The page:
Have you ever had the experience of being a part of a work team when a new, large project was assigned? It’s fascinating to watch the varied reactions of individual team members. There’s a good chance that at least one person in the group will come away saying something like, “This is too much! We don’t have the capacity to do this! We’re already in over our heads!”. Interestingly, there will be other members of the team who have decidedly different reactions, such as excitement, anticipation, curiousity.
Why is this? Why the different responses?
The narrative our overwhelmed team member has created relative to this new assignment is just that, – a story that she has crafted based on her sense of the current reality. It is the way she is seeing things within the context of the rest of her life. These assessments are not truths – they are simply assumptions that we come up with based on our past experiences and current situation. (Commonly known as the way we see things…)
Imagine if, instead of having the automatic response of “I can’t handle this!”, we gave ourselves some time to check in to see if that assessment is actually grounded in any way. If your go-to reaction when you start to feel ovewhelmed is panic or anger, that is an excellent cue that it is time for you to relook at the way you are ‘seeing’ things. It is easy to enhance our sense of being overwhelmed by creating mental scenarios that don’t serve us very well (and there are often plenty of people around you who will join in), but with practice we can begin to notice when this is happening to us and take deliberate steps that allow us to write a different script.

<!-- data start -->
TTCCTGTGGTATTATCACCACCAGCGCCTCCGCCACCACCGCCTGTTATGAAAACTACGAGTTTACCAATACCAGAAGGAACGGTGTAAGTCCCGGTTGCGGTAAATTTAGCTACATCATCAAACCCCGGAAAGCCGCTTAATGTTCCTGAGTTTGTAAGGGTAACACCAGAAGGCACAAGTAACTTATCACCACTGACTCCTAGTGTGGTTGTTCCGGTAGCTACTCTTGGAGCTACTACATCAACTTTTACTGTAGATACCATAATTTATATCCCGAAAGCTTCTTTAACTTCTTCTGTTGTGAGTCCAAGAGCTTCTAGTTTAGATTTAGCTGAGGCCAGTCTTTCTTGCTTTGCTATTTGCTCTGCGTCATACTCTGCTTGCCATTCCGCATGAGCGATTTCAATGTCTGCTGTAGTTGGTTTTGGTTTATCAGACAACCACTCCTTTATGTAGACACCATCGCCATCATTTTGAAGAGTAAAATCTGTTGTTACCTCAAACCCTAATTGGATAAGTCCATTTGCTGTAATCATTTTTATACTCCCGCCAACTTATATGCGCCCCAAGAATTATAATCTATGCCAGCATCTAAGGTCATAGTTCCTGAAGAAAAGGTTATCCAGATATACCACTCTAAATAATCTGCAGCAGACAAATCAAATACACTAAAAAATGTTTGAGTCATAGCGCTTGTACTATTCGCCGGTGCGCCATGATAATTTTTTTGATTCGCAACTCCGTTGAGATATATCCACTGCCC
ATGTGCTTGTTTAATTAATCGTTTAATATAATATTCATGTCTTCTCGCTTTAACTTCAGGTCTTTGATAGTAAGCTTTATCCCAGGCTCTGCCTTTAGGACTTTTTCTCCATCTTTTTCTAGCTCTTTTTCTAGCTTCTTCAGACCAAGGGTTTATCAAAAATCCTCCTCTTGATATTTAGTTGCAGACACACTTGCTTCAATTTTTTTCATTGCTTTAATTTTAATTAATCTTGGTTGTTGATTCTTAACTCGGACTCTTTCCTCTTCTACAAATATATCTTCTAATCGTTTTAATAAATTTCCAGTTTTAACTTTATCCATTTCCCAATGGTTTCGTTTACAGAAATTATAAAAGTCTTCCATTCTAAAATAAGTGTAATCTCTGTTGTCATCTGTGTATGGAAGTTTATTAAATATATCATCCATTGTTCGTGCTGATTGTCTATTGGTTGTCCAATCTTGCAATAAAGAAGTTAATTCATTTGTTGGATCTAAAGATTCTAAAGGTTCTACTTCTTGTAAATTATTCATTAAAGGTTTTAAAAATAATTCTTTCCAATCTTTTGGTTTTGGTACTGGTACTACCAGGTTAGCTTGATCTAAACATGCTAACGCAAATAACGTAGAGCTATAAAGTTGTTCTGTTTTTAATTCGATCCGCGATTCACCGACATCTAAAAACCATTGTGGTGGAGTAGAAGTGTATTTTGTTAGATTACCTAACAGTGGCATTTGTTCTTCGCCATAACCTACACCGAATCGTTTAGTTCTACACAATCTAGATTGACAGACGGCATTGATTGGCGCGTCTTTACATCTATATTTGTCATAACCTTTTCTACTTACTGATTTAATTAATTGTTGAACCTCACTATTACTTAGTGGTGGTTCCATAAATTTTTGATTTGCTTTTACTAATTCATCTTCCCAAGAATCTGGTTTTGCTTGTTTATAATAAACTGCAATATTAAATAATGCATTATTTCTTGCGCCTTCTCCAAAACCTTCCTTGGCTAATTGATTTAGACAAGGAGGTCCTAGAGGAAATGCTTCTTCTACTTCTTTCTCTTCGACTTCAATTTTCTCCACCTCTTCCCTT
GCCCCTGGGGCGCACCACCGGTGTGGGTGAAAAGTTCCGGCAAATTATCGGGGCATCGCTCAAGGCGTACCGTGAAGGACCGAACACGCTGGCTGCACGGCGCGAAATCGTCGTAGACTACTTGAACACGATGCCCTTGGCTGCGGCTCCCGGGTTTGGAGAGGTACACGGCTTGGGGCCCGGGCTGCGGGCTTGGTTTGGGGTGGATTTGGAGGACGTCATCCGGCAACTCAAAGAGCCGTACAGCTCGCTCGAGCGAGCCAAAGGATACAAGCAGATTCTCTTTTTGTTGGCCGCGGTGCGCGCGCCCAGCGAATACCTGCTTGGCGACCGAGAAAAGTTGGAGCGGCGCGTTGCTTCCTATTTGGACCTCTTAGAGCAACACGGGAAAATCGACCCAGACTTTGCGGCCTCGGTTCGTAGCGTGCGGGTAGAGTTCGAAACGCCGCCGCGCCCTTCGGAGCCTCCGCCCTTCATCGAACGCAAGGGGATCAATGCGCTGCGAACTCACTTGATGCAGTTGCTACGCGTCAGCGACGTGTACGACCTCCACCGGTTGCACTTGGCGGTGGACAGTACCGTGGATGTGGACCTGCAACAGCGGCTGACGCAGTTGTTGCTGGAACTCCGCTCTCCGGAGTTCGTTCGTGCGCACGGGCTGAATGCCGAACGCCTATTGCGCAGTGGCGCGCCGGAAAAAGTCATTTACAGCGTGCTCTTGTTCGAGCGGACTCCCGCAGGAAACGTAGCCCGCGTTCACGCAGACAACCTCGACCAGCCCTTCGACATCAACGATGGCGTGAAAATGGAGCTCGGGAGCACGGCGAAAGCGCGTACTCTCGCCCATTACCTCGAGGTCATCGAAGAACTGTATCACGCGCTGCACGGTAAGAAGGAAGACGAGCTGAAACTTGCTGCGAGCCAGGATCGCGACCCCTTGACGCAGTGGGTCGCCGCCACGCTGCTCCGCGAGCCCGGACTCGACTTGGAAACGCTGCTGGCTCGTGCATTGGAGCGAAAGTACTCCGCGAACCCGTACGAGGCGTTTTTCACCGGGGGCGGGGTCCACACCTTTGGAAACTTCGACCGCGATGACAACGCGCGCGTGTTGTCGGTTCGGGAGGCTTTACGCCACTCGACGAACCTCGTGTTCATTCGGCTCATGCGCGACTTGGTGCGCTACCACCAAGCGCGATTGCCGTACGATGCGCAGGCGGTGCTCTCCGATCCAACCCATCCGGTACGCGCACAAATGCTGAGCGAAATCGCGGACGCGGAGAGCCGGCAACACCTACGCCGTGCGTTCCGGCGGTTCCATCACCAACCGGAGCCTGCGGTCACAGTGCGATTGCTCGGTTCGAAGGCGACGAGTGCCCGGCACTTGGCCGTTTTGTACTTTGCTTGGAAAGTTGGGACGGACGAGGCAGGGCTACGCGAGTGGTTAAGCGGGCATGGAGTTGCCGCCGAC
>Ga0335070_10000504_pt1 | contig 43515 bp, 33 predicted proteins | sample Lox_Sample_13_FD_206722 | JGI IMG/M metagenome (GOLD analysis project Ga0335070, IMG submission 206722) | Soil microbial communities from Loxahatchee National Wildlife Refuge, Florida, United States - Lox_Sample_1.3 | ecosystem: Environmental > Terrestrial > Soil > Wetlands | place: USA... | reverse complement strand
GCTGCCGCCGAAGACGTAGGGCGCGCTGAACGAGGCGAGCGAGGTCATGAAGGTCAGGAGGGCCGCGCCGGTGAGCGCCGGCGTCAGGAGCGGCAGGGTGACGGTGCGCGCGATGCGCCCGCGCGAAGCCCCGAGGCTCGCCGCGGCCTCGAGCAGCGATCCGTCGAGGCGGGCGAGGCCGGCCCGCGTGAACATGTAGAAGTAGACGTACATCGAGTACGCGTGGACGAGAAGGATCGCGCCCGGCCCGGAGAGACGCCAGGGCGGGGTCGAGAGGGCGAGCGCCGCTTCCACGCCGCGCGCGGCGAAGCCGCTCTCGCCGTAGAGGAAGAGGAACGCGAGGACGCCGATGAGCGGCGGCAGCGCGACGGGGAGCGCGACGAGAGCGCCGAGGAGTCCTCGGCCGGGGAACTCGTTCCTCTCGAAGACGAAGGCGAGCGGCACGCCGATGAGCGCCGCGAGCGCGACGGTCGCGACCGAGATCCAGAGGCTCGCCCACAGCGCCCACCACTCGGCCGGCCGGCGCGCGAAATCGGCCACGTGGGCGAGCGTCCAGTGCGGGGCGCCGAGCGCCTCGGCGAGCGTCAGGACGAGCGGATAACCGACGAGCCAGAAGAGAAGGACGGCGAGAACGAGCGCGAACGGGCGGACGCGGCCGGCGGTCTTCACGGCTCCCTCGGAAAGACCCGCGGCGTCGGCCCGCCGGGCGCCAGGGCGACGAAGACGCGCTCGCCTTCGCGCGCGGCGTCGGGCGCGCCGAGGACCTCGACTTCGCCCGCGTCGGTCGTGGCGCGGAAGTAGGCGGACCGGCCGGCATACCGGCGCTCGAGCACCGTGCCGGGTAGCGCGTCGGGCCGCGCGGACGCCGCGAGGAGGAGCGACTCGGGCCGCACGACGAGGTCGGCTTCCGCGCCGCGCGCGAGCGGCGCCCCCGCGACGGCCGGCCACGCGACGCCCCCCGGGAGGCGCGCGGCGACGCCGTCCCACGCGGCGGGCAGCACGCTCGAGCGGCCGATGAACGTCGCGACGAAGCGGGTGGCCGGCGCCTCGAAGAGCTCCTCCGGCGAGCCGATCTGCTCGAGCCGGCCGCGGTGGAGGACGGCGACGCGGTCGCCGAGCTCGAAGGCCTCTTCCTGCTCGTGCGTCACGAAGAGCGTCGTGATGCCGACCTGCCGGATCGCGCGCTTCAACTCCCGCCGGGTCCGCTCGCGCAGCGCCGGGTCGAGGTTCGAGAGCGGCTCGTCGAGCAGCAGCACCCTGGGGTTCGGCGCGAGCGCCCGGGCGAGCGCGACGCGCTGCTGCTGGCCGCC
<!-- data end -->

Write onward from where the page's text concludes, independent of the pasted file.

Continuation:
Some suggestions for shifting your assessments about being overwhelmed…
- find a trusted partner who can serve as a ‘check-in meter’ – tell them your story and ask them to help you ground or shift it
- be aware of times when you are at risk for stepping into that overwhelmed space – this will put you in a much better position to do a self-check in around your assessments
- change the environment you find yourself in, even if it is only for 5-10 minutes. By this I mean, get up, move to a different space, attend to something else – like your breath. It’s amazing how this can help us shift our gaze just enough to realign our thinking and perspective.
Patterns of behavior don’t change on their own. They require awareness and new actions.